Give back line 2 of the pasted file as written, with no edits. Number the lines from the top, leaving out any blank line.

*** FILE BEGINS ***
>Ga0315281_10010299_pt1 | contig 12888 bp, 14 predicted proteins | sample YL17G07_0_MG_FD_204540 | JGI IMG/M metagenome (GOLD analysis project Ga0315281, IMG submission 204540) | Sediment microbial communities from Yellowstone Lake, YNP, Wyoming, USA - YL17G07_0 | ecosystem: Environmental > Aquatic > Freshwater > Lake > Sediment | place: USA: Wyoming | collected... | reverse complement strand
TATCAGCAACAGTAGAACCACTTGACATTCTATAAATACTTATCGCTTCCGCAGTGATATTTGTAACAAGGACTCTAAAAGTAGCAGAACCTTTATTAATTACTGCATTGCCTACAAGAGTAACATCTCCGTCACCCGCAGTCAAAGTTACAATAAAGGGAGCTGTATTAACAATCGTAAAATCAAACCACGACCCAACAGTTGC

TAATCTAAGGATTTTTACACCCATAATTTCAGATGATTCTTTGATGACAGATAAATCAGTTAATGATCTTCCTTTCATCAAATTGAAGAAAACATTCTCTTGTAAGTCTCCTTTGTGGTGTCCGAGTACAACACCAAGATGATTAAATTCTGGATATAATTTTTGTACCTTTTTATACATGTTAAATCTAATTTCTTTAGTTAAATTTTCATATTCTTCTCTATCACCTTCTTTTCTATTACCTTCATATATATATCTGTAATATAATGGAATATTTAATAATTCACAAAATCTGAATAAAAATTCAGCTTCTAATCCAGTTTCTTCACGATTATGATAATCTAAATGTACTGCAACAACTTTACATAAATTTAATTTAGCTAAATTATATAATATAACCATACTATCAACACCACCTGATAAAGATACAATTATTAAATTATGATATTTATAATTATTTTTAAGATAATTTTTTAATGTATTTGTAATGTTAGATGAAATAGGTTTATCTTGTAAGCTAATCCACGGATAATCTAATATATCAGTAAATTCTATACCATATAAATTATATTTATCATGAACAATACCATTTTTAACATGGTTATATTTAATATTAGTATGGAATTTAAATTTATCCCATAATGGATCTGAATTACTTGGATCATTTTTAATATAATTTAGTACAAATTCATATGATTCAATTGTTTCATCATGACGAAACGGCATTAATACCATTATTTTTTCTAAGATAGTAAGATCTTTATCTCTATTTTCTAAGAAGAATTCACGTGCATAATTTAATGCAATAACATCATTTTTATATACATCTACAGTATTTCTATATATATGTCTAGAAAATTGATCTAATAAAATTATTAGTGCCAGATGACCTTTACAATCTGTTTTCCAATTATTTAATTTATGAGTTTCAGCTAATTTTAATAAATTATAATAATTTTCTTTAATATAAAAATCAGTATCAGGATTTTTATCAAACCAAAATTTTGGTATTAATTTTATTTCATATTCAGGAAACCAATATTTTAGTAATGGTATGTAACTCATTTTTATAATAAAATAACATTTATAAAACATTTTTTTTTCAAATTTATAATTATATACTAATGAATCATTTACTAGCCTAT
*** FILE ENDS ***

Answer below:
TATCAGCAACAGTAGAACCACTTGACATTCTATAAATACTTATCGCTTCCGCAGTGATATTTGTAACAAGGACTCTAAAAGTAGCAGAACCTTTATTAATTACTGCATTGCCTACAAGAGTAACATCTCCGTCACCCGCAGTCAAAGTTACAATAAAGGGAGCTGTATTAACAATCGTAAAATCAAACCACGACCCAACAGTTGC